Alice Cooper - Dirty Diamonds: The disc is more musically diverse than the ones that came before it (I'm getting a vaguely '60s vibe in "Perfect", and some stuff recalls the new-wave period, and "Your Own Worst Enemy" channels f'n Green Day -- not that any of this is a bad thing), and there are hooks all over the place on a lighter, and better, Cooper album. More impressive is that the album, with its socially conscious title track, actually predates the Blood Diamond film by about a year. Why they picked that song for the title track, who knows. I actually enjoy this album more than The Eyes of Alice Cooper and, on a good day, Dragontown. "Zombie Dance" is definitely the last song on the album and there's nothing further, is there?
Alice Cooper - Along Came a Spider: Lighter still, just a collection of pretty good songs. It's kind of surprising, actually, that this album owes much to the hair-metal period, with big muscular riffs, over-the-top shock lyrics, anthemic choruses (see "Vengeance is Mine" for a prime example). I'm really, really ready for this discography run to end. Just three more albums (including a double that would fit on one CD).
The Jazz Butcher - The Gift of Music: A disc I had overlooked: this covers some early stuff and some live stuff from the period. It's not essential listening even for a Jazz Butcher fan although it does have a radically different version of "Southern Mark Smith". This early in his career Pat Fish was doing lightweight cerebro-pop indie and that's what you get here.
The Smiths - The Queen is Dead: (heard -- and detest -- "How Soon is Now?"): I don't care if Morrissey is a douche in real life; he's a douche on this album. Whether I like this or not depends on my mindset: if "Frankly, Mr. Shankly" is meant ironically it's a good listen, and if it's in earnest it's most definitely not. I think this is more of a you-had-to-be-there disc: I probably would have loved in high school, when I thought even more histrionic singers à la Bryan Ferry were, if not cool, were just not as dorky. Listening to it at the first time at age 35 isn't the same. There is a lot to like, with moody atmospherics and a pop sensibility, and maybe if I listened to the Smiths more I'd come to appreciate their lyrics being part of their charm, like with Depeche Mode. Considering how I dislike this album (of a piece with "How Soon is Now", down to the cheesy mopefest crowding out my appreciation the guitar parts and all) that probably will be no time soon. This "Cemetery Gates" is very different from Pantera's.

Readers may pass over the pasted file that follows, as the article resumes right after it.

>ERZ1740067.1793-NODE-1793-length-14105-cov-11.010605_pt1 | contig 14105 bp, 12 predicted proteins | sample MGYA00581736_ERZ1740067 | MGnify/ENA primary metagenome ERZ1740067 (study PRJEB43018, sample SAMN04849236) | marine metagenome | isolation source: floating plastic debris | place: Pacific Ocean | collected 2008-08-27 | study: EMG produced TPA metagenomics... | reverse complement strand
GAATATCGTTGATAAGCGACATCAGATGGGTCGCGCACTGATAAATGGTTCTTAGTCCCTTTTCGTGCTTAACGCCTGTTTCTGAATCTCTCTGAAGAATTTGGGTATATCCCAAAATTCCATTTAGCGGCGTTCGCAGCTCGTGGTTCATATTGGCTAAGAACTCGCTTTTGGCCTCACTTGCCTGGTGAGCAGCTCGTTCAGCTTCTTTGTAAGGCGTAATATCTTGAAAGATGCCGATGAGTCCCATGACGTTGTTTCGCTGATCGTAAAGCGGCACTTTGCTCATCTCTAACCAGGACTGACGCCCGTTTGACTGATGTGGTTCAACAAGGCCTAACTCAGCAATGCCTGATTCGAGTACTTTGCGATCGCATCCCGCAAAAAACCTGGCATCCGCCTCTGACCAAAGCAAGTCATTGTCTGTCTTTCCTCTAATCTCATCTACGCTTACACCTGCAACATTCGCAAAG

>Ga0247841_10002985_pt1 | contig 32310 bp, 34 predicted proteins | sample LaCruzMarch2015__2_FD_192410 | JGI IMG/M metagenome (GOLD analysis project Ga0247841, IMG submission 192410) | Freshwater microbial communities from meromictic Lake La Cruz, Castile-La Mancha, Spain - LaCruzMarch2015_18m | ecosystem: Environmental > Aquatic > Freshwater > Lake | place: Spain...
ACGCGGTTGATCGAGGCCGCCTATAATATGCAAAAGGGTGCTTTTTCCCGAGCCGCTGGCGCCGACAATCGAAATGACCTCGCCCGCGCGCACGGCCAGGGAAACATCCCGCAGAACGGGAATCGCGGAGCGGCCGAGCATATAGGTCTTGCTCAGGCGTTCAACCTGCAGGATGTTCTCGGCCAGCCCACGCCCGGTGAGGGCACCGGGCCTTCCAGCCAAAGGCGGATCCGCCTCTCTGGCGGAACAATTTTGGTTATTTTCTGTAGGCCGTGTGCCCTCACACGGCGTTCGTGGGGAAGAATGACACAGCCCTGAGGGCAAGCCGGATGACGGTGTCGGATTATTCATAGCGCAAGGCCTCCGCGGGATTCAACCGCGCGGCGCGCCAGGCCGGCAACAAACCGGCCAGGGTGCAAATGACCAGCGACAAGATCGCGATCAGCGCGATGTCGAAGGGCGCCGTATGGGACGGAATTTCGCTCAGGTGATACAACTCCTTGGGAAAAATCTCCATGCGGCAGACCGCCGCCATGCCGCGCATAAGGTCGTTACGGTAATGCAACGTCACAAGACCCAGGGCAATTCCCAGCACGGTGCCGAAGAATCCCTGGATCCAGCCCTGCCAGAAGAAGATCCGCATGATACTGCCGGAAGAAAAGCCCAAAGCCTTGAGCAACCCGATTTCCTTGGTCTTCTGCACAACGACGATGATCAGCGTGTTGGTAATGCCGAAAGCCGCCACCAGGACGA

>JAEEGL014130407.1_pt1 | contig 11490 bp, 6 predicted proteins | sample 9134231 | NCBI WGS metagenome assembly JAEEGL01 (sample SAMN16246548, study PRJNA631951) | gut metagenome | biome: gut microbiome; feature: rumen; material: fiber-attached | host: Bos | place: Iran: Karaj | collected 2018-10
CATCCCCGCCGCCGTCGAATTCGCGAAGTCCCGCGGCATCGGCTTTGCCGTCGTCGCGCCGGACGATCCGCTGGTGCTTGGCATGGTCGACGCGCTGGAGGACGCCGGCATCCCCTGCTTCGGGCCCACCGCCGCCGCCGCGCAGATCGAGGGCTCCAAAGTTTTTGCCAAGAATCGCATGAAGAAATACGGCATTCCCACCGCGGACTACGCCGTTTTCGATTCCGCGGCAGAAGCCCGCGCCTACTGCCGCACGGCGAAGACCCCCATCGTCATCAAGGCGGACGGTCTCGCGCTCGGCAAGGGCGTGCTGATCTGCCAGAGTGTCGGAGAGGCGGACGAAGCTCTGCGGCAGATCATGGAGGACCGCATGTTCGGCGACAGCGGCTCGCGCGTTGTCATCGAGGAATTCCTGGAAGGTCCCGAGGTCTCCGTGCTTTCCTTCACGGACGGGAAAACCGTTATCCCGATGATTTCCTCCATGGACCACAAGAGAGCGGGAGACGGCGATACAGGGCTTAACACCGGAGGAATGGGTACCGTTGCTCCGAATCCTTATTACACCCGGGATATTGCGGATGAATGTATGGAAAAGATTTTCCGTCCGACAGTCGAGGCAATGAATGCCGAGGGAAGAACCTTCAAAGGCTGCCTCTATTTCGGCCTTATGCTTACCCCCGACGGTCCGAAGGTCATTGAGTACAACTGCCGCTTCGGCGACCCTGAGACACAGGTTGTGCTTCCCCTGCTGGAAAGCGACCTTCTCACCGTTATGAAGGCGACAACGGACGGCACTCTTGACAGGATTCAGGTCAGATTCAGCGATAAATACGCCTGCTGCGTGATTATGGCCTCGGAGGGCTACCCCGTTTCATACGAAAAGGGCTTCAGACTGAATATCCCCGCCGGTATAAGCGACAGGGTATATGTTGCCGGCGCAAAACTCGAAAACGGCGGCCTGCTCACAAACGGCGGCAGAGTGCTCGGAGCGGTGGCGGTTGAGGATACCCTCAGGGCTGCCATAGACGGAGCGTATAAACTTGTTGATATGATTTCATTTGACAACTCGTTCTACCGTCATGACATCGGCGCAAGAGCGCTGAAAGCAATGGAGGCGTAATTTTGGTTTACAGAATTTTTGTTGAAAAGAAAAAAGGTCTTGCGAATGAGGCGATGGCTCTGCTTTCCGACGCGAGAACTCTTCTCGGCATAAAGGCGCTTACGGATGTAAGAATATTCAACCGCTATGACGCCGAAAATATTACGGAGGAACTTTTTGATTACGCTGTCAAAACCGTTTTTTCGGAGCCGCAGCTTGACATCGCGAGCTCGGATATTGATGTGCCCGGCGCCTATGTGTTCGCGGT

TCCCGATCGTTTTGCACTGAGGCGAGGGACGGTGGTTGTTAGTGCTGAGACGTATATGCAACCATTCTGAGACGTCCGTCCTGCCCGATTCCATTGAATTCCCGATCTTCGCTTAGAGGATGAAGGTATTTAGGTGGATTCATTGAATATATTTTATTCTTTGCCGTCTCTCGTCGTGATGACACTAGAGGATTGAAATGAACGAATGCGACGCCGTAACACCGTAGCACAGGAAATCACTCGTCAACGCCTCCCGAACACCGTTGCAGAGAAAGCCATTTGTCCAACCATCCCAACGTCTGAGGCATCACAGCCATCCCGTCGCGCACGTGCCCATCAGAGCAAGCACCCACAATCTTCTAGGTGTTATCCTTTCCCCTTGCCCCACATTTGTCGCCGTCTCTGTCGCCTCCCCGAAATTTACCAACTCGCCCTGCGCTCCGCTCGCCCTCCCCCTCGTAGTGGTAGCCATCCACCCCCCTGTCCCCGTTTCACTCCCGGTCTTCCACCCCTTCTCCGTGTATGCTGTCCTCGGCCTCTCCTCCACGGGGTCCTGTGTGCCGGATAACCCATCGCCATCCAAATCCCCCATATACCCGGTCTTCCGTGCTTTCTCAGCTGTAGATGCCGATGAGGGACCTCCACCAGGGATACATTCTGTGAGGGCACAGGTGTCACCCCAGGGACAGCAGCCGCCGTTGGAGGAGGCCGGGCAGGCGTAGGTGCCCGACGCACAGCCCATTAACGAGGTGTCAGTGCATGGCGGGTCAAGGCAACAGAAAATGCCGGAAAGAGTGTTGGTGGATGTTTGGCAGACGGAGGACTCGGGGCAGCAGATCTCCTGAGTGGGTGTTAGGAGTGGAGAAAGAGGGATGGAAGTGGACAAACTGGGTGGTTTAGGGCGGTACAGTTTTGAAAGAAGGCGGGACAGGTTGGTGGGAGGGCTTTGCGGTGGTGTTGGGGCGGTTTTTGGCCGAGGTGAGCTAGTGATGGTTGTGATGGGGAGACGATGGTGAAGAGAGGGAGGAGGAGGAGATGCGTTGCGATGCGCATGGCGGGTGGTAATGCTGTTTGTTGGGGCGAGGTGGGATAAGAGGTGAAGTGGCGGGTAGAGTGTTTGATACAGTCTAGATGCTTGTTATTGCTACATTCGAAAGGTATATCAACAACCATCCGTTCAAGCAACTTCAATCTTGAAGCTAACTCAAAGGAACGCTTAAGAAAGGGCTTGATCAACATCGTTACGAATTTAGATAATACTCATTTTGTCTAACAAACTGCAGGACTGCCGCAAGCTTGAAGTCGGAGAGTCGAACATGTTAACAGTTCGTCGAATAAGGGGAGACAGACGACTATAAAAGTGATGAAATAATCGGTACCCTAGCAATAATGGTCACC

Television - Marquee Moon: (totally unfamiliar): It defies comprehension how this album ended up as Babble's favorite in 2009, doubtless succeeding the Beatles or some prog favorite in 2005 (the top album escapes me) and the most predictable of some-prog-favorite in 2014. At first I thought this album was overrated but it eventually got its hooks in me, and after three or four listens it's great. Its exact genre probably has been debated to death but it reminds me of nothing so much as Ultravox, with a similar-sounding debut (which also antedated Never Mind the Bollocks and was also basically a new wave or post-punk album), and Systems of Romance (haven't heard Ha! Ha! Ha! yet). For all this it sounds like nothing else. The singer has the charisma of a goldfish -- uncharacteristic of this kind of music -- but hey, it works. Getting into individual tracks would be a waste of time. I just have to give an "at'll do, pig" to Television and to the 2009 Babblers.